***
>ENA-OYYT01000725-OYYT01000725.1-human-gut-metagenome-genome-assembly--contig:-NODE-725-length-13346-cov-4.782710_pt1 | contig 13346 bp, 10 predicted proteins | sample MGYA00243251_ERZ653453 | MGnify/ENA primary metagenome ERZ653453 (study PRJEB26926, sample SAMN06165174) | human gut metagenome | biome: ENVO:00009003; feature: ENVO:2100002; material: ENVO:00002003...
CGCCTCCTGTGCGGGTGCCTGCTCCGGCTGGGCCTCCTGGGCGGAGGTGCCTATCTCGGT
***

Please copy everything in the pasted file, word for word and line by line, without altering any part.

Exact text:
>ENA-OYYT01000725-OYYT01000725.1-human-gut-metagenome-genome-assembly--contig:-NODE-725-length-13346-cov-4.782710_pt1 | contig 13346 bp, 10 predicted proteins | sample MGYA00243251_ERZ653453 | MGnify/ENA primary metagenome ERZ653453 (study PRJEB26926, sample SAMN06165174) | human gut metagenome | biome: ENVO:00009003; feature: ENVO:2100002; material: ENVO:00002003...
CGCCTCCTGTGCGGGTGCCTGCTCCGGCTGGGCCTCCTGGGCGGAGGTGCCTATCTCGGT